Murasaki Shikibu Katsukawa Shunsho 18 th c. From a series of the 36 Immortal Poets
The Tale of Genji
The Tale of Genji Lady Murasaki Picture of life at the 10 th c. Heian court Relates the lives and loves of Prince Genji and his children and grandchildren Unesco Global Heritage Pavilion: The Tale of GenjiUnesco Global Heritage Pavilion: The Tale of Genji
The Tale of Genji The Tale of Genji has 54 chapters and over 1,000 pages of text in its English translation. The novel has three gradual stages: 1. The experience of a youth (Chapters 1-33): Love and romance 2. The glory and the sorrow (Chapters 34-41): A taste of power and the death of Genji’s beloved wife 3. The descendants (Chapters 42-54): After the death of Genji The Tale of Genji depicts a unique society of ultra-refined and elegant aristocrats whose indispensable accomplishments were skill in poetry, music, calligraphy, and courtship. The novel is permeated with a sensitivity to human emotions and the beauties of nature.
Artist Unknown, Chapter 12 Suma, Genji Monogatari (Tale of Genji). About mid-18th century, Color on paperGenji Monogatari (Tale of Genji)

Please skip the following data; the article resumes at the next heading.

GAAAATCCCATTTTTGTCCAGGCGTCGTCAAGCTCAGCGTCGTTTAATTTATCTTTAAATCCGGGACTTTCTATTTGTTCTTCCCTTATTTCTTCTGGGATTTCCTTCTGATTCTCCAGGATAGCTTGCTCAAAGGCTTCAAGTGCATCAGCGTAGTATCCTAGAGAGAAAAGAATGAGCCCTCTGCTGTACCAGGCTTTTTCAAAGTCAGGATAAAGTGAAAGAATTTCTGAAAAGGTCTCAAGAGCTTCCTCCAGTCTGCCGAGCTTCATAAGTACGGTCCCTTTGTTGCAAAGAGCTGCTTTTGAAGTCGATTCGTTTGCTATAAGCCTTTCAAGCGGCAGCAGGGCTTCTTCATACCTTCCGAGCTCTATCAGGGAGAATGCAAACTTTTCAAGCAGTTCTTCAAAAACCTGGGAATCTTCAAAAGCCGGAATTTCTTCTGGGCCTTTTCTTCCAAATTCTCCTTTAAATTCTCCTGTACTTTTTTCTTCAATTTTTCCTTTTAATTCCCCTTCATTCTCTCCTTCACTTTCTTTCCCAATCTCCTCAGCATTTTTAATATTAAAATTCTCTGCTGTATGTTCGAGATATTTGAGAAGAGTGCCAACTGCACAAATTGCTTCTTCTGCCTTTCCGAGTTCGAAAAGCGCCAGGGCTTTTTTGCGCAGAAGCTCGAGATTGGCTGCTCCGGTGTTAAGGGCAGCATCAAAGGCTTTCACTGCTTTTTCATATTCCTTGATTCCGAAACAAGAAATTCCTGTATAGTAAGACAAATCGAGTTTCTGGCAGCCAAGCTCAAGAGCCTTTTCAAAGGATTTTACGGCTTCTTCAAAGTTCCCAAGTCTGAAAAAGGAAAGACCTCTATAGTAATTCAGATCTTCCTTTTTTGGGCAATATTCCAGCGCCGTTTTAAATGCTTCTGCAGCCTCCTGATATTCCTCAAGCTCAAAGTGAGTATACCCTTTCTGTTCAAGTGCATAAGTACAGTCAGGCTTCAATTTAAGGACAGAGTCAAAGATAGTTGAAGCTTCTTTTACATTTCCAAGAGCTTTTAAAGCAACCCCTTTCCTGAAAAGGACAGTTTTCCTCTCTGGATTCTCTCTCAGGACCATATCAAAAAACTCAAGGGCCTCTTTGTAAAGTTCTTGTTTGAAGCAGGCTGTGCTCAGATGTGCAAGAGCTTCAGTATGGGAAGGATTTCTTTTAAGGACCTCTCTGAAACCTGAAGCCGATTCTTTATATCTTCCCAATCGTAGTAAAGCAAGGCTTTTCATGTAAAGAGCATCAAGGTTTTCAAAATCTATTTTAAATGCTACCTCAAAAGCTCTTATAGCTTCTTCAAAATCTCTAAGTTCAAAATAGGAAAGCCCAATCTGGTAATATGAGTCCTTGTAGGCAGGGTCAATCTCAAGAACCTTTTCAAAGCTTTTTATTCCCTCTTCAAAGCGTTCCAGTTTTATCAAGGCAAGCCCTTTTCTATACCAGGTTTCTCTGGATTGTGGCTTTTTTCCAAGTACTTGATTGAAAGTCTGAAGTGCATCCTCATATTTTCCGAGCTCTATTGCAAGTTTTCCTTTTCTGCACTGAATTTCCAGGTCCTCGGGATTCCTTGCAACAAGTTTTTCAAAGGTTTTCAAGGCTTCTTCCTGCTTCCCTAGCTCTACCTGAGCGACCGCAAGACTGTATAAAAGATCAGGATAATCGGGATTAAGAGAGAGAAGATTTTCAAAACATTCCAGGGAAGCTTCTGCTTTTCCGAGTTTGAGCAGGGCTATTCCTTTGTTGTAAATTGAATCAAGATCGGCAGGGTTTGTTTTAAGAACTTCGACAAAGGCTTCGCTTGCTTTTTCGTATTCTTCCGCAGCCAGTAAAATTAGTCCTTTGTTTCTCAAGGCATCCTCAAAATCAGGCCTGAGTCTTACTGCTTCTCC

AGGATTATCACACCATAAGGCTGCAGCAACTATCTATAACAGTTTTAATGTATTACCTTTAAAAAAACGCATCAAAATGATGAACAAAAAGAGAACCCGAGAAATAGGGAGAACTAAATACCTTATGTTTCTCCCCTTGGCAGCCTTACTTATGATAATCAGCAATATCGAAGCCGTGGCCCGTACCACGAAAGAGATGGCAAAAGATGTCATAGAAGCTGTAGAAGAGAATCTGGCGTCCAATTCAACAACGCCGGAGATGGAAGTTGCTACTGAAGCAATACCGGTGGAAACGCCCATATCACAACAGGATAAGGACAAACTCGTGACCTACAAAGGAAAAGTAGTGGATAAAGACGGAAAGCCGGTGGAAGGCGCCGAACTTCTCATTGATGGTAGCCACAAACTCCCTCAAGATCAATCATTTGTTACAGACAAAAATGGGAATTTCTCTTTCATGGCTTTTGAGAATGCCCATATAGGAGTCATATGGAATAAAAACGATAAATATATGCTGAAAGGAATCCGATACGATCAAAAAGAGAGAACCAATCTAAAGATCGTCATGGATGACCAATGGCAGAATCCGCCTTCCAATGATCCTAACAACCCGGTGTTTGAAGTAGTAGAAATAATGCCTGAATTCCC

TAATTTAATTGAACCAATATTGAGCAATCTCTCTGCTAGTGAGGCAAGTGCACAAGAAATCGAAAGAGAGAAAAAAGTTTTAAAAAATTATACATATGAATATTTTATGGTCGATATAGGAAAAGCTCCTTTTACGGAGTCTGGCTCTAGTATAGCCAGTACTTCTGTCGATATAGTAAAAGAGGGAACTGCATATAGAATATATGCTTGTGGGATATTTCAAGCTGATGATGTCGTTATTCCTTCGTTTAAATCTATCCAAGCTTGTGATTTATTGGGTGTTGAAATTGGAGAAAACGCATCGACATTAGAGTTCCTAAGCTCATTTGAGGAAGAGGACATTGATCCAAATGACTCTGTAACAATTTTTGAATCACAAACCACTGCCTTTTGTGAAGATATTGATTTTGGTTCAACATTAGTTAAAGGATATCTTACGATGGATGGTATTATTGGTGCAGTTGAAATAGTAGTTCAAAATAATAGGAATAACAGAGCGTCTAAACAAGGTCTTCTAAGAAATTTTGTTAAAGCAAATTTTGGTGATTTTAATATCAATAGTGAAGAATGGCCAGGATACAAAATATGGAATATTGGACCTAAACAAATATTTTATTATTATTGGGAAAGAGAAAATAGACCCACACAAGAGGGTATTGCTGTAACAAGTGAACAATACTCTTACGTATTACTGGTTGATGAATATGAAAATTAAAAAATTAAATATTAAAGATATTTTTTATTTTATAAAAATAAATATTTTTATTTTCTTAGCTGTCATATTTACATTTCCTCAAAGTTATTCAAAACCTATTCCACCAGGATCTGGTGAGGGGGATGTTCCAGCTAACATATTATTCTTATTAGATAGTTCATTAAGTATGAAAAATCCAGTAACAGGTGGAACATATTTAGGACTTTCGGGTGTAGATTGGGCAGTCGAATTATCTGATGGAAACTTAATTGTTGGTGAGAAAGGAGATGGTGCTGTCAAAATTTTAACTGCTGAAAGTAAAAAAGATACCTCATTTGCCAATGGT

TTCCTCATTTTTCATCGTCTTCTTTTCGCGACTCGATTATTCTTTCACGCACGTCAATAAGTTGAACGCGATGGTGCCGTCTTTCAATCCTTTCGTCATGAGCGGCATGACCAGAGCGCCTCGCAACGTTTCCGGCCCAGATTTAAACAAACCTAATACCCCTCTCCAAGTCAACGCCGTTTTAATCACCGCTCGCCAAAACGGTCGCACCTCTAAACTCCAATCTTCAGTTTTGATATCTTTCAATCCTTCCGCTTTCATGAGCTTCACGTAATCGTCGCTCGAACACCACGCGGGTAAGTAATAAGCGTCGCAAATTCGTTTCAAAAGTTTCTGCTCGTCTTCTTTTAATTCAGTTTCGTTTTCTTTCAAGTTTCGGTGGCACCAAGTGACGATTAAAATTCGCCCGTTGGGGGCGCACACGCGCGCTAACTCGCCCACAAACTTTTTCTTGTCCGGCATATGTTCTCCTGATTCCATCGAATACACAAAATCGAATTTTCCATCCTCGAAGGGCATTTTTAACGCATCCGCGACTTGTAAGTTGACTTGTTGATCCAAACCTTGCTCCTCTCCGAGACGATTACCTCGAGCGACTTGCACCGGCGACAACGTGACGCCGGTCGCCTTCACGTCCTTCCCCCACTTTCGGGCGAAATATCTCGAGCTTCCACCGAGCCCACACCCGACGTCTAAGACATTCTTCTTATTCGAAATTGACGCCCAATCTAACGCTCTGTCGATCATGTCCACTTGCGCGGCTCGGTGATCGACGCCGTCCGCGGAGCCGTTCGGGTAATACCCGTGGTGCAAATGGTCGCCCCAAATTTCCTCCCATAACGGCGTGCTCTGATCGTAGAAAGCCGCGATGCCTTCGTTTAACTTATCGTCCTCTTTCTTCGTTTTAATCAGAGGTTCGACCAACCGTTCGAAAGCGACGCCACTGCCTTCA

Family Relationships in The Tale of Genji
Prince Hyobu Fujitsubo--Lady of the --Kokiden--Emperor Princess Omiya---Minister Paulownia Court of the Left Former Emperor Minister of the Right Murasaki Crown Prince Genji Crown Prince Aoi To no Chujo Reizei Emperor Suzaku Emperor Members of the Emperor’s Family
Genji’s Families Genji --- Aoi To No Chujo Suzaku Emperor--Lady Shokyoden Yugiri --- Kumoinokari --- Murasaki ~~ Akashi Lady Akashi Empress ---Emperor Prince Niou -- Rokunokimi --- Third Princess ~~ Kashiwagi Kaoru
Genji’s Liaisons Genji ~ Lady at Rokujo---late Crown Prince Akikonomu, High Priestess of Ise consort of Reizei Emperor ~ Yugao (Evening Faces) ~ To no Chujo daughter, Tamakazura ~ Fujitsubo -- Emperor Crown Prince (Reizei Emperor) ~ Lady of the Locust Shell -- Governor of Iyo ~ Naishi ~ Safflower Lady ~ Oborozukiyo, Kokiden’s sister -- consort of Suzaku Emperor ~ Lady of the Orange Blossoms, Reikeiden’s sister ~ Gosechi dancer ~ Akashi Lady Akashi Empress